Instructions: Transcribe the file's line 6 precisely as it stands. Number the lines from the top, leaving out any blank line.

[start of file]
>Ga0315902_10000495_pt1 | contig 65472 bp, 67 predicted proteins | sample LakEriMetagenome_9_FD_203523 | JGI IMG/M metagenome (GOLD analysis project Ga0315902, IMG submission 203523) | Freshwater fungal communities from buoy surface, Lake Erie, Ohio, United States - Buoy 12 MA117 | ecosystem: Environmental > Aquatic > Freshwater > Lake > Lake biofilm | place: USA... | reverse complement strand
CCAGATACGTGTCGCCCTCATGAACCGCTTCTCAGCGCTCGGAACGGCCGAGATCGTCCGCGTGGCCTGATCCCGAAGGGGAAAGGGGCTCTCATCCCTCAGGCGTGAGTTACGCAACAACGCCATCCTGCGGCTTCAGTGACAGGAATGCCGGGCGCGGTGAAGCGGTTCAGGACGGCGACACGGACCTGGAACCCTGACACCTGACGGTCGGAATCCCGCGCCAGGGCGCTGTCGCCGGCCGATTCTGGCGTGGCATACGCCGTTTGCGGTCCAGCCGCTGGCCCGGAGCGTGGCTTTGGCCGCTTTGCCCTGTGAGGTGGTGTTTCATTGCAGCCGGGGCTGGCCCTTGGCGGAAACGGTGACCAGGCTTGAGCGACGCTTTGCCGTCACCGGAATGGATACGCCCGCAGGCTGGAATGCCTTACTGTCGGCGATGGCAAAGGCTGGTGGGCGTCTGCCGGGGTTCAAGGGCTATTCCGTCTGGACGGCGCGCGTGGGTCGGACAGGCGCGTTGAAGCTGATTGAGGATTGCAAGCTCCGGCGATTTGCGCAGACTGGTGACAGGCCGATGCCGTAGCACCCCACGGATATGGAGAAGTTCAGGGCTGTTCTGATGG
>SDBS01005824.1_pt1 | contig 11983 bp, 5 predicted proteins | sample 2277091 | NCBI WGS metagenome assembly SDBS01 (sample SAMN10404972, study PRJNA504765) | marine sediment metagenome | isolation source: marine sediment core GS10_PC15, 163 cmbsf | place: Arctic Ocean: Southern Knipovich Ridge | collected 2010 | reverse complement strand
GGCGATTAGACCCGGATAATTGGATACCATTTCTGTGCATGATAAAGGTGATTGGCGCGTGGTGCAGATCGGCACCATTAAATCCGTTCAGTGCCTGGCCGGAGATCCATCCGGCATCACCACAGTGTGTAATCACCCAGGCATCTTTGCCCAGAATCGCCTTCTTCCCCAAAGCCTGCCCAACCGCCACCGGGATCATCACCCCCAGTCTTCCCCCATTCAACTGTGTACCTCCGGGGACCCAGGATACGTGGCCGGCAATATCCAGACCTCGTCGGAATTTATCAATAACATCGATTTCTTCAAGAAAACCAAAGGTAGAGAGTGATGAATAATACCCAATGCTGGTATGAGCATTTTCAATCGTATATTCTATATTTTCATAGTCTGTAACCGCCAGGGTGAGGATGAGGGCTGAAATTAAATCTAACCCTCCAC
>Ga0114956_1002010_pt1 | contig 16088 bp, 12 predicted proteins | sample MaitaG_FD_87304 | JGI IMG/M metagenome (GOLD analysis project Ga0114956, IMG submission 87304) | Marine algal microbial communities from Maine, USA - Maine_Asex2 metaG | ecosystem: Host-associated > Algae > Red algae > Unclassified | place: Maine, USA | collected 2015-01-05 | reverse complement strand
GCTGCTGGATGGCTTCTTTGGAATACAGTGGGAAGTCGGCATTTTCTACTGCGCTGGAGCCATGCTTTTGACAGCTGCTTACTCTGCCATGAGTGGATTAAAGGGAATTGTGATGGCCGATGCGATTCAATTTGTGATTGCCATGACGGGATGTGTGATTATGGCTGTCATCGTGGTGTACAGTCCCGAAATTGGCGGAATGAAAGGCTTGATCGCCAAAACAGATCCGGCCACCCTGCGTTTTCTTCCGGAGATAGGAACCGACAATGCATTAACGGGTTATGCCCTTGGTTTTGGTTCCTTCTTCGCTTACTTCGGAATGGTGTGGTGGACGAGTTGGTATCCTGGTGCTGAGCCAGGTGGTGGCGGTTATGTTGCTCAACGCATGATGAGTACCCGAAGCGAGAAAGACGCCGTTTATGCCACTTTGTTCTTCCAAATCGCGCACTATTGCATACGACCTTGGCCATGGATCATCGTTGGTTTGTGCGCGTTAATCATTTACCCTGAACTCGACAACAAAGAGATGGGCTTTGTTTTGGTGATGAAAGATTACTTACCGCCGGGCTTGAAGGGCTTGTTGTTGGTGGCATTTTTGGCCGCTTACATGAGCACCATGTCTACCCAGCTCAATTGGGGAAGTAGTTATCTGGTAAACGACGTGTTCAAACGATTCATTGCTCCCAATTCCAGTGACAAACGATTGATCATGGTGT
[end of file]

GCTGCTGGATGGCTTCTTTGGAATACAGTGGGAAGTCGGCATTTTCTACTGCGCTGGAGCCATGCTTTTGACAGCTGCTTACTCTGCCATGAGTGGATTAAAGGGAATTGTGATGGCCGATGCGATTCAATTTGTGATTGCCATGACGGGATGTGTGATTATGGCTGTCATCGTGGTGTACAGTCCCGAAATTGGCGGAATGAAAGGCTTGATCGCCAAAACAGATCCGGCCACCCTGCGTTTTCTTCCGGAGATAGGAACCGACAATGCATTAACGGGTTATGCCCTTGGTTTTGGTTCCTTCTTCGCTTACTTCGGAATGGTGTGGTGGACGAGTTGGTATCCTGGTGCTGAGCCAGGTGGTGGCGGTTATGTTGCTCAACGCATGATGAGTACCCGAAGCGAGAAAGACGCCGTTTATGCCACTTTGTTCTTCCAAATCGCGCACTATTGCATACGACCTTGGCCATGGATCATCGTTGGTTTGTGCGCGTTAATCATTTACCCTGAACTCGACAACAAAGAGATGGGCTTTGTTTTGGTGATGAAAGATTACTTACCGCCGGGCTTGAAGGGCTTGTTGTTGGTGGCATTTTTGGCCGCTTACATGAGCACCATGTCTACCCAGCTCAATTGGGGAAGTAGTTATCTGGTAAACGACGTGTTCAAACGATTCATTGCTCCCAATTCCAGTGACAAACGATTGATCATGGTGT